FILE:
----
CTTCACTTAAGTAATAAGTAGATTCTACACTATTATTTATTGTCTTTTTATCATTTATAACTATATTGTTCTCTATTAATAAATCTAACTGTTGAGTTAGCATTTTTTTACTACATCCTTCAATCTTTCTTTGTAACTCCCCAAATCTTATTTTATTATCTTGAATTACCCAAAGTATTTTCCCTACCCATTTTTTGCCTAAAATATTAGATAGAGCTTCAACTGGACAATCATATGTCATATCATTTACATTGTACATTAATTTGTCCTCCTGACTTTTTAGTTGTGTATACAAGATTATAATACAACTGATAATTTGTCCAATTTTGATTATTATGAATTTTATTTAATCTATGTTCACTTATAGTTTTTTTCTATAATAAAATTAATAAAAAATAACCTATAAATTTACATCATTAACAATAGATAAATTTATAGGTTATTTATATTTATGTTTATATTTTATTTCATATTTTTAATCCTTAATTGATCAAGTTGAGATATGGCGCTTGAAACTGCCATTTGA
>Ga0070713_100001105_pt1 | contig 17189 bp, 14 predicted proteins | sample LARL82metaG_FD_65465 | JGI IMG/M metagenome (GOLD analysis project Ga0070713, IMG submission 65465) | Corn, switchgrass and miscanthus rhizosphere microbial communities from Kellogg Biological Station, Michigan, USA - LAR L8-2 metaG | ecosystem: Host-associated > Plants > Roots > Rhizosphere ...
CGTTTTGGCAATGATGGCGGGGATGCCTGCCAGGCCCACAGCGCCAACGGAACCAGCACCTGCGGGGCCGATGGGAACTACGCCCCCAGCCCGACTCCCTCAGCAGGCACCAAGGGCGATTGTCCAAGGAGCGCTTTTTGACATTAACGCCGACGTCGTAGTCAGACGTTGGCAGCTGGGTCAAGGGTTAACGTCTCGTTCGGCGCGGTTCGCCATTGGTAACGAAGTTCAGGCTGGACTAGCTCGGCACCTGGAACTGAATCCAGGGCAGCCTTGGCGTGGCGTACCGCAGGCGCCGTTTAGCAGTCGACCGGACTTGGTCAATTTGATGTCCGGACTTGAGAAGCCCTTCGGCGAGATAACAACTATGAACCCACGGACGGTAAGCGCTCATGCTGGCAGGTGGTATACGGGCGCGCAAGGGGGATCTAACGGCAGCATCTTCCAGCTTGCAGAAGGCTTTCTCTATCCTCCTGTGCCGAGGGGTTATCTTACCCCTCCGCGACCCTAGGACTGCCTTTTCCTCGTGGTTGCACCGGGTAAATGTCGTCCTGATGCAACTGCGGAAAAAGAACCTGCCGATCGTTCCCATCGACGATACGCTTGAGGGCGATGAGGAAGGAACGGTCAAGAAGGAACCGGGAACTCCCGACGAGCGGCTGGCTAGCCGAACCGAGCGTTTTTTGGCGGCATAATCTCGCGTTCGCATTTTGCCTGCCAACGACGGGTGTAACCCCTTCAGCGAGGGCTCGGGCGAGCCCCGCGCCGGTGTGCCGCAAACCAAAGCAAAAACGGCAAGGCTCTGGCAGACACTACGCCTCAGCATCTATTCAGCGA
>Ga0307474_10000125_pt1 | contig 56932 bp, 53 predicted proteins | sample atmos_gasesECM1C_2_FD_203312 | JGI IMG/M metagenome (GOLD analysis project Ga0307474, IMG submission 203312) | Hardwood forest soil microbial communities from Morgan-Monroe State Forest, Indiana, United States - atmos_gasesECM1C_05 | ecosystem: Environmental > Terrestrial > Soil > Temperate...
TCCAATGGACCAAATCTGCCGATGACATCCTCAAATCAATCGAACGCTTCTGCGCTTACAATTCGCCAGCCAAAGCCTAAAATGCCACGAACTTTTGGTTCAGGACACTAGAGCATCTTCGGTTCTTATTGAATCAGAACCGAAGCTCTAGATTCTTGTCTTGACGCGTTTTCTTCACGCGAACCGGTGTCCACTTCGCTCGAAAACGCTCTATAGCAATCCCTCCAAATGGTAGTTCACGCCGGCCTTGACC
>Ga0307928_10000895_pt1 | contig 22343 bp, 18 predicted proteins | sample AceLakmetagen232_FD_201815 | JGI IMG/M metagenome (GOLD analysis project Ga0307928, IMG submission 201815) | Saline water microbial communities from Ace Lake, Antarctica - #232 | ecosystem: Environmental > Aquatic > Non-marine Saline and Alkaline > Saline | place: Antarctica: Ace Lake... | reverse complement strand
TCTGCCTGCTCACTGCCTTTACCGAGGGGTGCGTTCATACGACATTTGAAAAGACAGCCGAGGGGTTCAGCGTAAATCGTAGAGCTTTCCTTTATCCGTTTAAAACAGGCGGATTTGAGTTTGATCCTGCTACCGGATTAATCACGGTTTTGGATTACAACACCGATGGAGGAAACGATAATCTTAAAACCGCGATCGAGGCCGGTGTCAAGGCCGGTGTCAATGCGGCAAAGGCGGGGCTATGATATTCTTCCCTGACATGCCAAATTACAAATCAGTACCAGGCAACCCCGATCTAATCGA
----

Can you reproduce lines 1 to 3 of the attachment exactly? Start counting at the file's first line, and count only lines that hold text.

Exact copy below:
CTTCACTTAAGTAATAAGTAGATTCTACACTATTATTTATTGTCTTTTTATCATTTATAACTATATTGTTCTCTATTAATAAATCTAACTGTTGAGTTAGCATTTTTTTACTACATCCTTCAATCTTTCTTTGTAACTCCCCAAATCTTATTTTATTATCTTGAATTACCCAAAGTATTTTCCCTACCCATTTTTTGCCTAAAATATTAGATAGAGCTTCAACTGGACAATCATATGTCATATCATTTACATTGTACATTAATTTGTCCTCCTGACTTTTTAGTTGTGTATACAAGATTATAATACAACTGATAATTTGTCCAATTTTGATTATTATGAATTTTATTTAATCTATGTTCACTTATAGTTTTTTTCTATAATAAAATTAATAAAAAATAACCTATAAATTTACATCATTAACAATAGATAAATTTATAGGTTATTTATATTTATGTTTATATTTTATTTCATATTTTTAATCCTTAATTGATCAAGTTGAGATATGGCGCTTGAAACTGCCATTTGA
>Ga0070713_100001105_pt1 | contig 17189 bp, 14 predicted proteins | sample LARL82metaG_FD_65465 | JGI IMG/M metagenome (GOLD analysis project Ga0070713, IMG submission 65465) | Corn, switchgrass and miscanthus rhizosphere microbial communities from Kellogg Biological Station, Michigan, USA - LAR L8-2 metaG | ecosystem: Host-associated > Plants > Roots > Rhizosphere ...
CGTTTTGGCAATGATGGCGGGGATGCCTGCCAGGCCCACAGCGCCAACGGAACCAGCACCTGCGGGGCCGATGGGAACTACGCCCCCAGCCCGACTCCCTCAGCAGGCACCAAGGGCGATTGTCCAAGGAGCGCTTTTTGACATTAACGCCGACGTCGTAGTCAGACGTTGGCAGCTGGGTCAAGGGTTAACGTCTCGTTCGGCGCGGTTCGCCATTGGTAACGAAGTTCAGGCTGGACTAGCTCGGCACCTGGAACTGAATCCAGGGCAGCCTTGGCGTGGCGTACCGCAGGCGCCGTTTAGCAGTCGACCGGACTTGGTCAATTTGATGTCCGGACTTGAGAAGCCCTTCGGCGAGATAACAACTATGAACCCACGGACGGTAAGCGCTCATGCTGGCAGGTGGTATACGGGCGCGCAAGGGGGATCTAACGGCAGCATCTTCCAGCTTGCAGAAGGCTTTCTCTATCCTCCTGTGCCGAGGGGTTATCTTACCCCTCCGCGACCCTAGGACTGCCTTTTCCTCGTGGTTGCACCGGGTAAATGTCGTCCTGATGCAACTGCGGAAAAAGAACCTGCCGATCGTTCCCATCGACGATACGCTTGAGGGCGATGAGGAAGGAACGGTCAAGAAGGAACCGGGAACTCCCGACGAGCGGCTGGCTAGCCGAACCGAGCGTTTTTTGGCGGCATAATCTCGCGTTCGCATTTTGCCTGCCAACGACGGGTGTAACCCCTTCAGCGAGGGCTCGGGCGAGCCCCGCGCCGGTGTGCCGCAAACCAAAGCAAAAACGGCAAGGCTCTGGCAGACACTACGCCTCAGCATCTATTCAGCGA